Stella Artois loses ‘import’ status as Anheuser-Busch moves production to U.S.
Long known as a product of Belgium, premium beer brand Stella Artois will soon lose its “import” status and be manufactured in the United States, as parent company Anheuser-Busch rolls out a major $1 billion, two-year domestic investment across its portfolio that’s aimed at stimulating the American economy.
Under the terms of the arrangement, Stella’s bottling will first shift to St. Louis this summer with cans and draught production transitioning before the end of 2021. Four existing Anheuser-Busch breweries are slated for long-term upgrades to handle the increase in volume, with facilities in Los Angeles, Newark and Jacksonville, Fla., joining the company’s St. Louis flagship in taking on the brand’s manufacture.
In addition, AB is set to invest a further $296 million in Stella’s domestic distribution over the next two years.
“Throughout the pandemic, our advanced planning and proactive actions have put our U.S. supply chain in a strong position; however, we are subject to the instability of the international supply chain when it comes to some of our imports,” says Brendan Whitworth, AB’s chief sales officer in the U.S.
The large-scale investment in Stella will “help create and sustain jobs” across the country, Whitworth adds, while cutting more than 7,000 metric tons of carbon emissions from the atmosphere annually, which is in line with the company’s 2025 Sustainability Goals.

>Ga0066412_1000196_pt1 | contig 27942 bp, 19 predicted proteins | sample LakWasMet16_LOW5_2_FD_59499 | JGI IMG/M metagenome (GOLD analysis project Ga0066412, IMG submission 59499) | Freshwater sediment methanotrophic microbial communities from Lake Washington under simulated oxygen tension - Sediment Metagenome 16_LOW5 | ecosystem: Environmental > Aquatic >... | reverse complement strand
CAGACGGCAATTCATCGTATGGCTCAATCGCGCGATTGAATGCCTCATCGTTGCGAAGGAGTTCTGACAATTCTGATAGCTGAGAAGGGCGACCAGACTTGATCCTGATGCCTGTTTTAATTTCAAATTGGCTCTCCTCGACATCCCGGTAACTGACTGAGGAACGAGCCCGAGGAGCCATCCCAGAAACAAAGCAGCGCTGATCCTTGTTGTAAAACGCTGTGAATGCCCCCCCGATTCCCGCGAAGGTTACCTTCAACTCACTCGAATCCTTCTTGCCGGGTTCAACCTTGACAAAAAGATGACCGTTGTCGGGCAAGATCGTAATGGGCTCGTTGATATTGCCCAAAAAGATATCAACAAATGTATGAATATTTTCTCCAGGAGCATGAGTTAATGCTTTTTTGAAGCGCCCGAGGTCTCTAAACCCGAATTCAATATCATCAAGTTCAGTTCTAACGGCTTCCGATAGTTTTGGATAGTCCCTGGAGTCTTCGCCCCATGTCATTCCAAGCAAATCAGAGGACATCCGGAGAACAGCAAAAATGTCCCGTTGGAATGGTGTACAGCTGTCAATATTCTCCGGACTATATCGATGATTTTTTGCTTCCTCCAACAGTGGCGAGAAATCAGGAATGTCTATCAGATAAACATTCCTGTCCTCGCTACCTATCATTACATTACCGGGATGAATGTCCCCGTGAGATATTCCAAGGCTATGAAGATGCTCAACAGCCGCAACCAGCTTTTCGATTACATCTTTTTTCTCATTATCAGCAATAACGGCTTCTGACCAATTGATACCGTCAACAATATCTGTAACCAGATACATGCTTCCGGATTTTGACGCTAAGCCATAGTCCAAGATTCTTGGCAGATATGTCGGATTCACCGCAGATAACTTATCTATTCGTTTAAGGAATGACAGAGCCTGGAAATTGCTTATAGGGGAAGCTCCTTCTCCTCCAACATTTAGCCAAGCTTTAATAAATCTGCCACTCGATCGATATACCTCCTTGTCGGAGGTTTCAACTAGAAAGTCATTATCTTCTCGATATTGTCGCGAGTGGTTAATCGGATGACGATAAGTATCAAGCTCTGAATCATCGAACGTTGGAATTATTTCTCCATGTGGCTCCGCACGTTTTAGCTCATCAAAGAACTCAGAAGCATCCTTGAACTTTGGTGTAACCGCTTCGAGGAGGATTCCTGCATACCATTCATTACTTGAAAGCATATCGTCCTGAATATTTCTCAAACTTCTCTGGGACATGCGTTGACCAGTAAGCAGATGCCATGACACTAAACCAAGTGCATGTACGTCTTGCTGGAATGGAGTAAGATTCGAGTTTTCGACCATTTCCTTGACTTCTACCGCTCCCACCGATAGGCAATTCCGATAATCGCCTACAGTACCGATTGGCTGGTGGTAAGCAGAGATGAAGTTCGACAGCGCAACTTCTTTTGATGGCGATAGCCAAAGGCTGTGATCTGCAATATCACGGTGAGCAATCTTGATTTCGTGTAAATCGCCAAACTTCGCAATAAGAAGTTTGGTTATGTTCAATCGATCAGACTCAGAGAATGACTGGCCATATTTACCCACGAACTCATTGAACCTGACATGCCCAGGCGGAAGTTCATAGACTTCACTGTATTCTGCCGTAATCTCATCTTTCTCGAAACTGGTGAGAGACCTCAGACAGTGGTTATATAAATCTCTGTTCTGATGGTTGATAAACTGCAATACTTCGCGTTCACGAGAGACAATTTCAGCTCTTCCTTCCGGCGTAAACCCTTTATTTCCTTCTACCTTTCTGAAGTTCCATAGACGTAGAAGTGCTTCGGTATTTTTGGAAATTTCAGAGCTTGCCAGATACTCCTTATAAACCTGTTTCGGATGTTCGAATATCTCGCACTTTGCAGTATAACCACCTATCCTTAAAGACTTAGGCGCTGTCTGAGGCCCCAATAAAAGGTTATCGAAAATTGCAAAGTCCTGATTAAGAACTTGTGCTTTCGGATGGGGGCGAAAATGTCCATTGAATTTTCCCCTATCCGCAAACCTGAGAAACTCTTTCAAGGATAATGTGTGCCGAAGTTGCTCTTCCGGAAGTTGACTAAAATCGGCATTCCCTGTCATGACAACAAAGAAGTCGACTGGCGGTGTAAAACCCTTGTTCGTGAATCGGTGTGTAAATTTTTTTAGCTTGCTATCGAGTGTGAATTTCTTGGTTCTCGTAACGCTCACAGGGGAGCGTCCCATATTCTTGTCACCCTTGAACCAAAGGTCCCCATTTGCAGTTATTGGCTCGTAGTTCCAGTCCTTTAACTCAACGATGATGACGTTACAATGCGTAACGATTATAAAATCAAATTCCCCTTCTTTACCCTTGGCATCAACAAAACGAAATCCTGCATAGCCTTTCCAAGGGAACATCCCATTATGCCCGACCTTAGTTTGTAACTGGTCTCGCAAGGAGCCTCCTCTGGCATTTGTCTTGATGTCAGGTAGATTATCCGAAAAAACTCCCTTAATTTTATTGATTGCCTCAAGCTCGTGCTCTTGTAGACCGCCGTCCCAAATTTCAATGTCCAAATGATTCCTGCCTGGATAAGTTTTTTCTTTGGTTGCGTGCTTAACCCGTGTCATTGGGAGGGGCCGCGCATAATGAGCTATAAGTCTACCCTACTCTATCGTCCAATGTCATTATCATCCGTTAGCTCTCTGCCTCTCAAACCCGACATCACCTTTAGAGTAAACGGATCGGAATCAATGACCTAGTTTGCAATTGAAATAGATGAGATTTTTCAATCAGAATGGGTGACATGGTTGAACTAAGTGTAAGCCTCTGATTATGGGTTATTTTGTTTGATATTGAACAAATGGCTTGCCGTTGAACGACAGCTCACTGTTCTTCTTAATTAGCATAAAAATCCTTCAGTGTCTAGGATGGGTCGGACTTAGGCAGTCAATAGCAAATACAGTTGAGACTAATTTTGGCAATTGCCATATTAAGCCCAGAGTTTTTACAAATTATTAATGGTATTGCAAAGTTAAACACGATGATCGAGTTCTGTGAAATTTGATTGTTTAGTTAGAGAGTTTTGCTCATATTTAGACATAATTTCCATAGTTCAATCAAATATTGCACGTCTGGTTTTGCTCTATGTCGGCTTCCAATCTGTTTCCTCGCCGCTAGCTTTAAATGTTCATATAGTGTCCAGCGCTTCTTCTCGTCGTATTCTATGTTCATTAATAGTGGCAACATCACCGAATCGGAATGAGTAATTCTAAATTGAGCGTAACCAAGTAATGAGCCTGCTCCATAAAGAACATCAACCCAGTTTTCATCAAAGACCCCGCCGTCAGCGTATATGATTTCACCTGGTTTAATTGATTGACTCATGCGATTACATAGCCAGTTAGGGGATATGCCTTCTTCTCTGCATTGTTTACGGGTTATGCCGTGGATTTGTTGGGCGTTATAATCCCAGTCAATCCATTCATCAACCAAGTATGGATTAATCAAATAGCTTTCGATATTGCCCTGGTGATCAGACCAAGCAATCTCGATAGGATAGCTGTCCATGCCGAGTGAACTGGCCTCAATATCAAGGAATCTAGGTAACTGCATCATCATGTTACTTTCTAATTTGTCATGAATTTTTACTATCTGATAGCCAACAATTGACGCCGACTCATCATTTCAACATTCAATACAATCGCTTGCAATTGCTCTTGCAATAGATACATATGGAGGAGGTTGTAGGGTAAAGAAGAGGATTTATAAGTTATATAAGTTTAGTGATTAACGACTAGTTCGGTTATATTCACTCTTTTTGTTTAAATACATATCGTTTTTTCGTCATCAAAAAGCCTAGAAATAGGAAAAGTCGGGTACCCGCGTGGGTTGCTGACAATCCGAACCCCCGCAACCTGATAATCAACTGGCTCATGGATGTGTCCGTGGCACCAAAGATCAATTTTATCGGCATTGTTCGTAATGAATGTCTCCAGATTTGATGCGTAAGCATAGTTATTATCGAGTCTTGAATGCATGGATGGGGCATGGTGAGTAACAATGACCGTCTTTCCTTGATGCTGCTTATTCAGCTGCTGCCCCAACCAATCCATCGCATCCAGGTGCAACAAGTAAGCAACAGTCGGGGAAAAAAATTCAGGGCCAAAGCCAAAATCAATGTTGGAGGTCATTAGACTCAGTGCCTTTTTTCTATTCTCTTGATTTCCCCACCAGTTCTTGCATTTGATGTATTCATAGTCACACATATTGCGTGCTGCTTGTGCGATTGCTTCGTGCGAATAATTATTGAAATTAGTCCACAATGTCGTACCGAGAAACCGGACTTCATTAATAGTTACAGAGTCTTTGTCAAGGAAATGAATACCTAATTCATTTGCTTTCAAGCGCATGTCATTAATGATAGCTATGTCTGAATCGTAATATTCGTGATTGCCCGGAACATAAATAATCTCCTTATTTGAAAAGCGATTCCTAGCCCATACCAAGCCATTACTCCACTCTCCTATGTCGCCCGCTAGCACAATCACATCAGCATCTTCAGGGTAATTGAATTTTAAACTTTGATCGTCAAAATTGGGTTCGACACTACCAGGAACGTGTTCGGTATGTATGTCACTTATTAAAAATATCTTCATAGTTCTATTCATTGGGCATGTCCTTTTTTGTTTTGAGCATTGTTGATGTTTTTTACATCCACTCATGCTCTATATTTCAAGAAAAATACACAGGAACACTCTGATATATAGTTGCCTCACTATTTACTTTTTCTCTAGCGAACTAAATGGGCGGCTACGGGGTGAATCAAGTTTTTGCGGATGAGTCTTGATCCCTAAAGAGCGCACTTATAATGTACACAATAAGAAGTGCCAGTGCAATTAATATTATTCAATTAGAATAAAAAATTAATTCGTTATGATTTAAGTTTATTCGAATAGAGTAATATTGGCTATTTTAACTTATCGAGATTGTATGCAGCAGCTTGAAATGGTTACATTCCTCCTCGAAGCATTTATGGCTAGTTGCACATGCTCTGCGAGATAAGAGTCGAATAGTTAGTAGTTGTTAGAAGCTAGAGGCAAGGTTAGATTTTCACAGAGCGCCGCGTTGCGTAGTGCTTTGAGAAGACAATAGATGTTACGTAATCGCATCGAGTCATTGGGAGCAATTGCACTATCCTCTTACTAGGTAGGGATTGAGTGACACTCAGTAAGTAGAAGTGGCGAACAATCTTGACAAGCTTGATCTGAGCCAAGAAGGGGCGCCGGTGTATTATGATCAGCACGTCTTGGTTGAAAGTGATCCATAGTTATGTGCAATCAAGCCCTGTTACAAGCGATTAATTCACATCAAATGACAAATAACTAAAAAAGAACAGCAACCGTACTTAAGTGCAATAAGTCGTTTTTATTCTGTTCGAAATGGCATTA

Stella Artois is the world’s fourth-largest imported beer and easily ranks as the most significant such brand under St. Louis-based AB’s corporate umbrella, which is more well-known for its portfolio of domestic beers such as Budweiser, Bud Light and Michelob Ultra.
“For more than 165 years, Anheuser-Busch has played an important role in strengthening the American economy and making a positive impact across the country in the communities in which they call home, especially in our state of Missouri,” says Gov. Mike Parson.
The manufacturing shift of one of AB’s top premium labels signals that the brewing giant may be placing more emphasis on the beer’s centuries-old history than on its origin, echoing a trend that other once-foreign beer brands have implemented over the past two decades.
Several well-known “imports,” from AB’s best-known German brand Beck’s to supposed Australian favorite Foster’s by MillerCoors, have been produced in the U.S. for years, with many marketers opting to put the magnifying glass on those beers’ taste or heritage instead of their origin.
It remains to be seen whether the move will boost Stella, which has faced an ongoing year-over-year sales decline since its 2017 peak of 2.7 million barrels, according to estimates from Beer Marketer's Insights. While the brand’s drops were moderate in 2018 and 2019, it faced a steep drop-off in early 2020 with the onset of the pandemic—a fate met by many other major beer brands.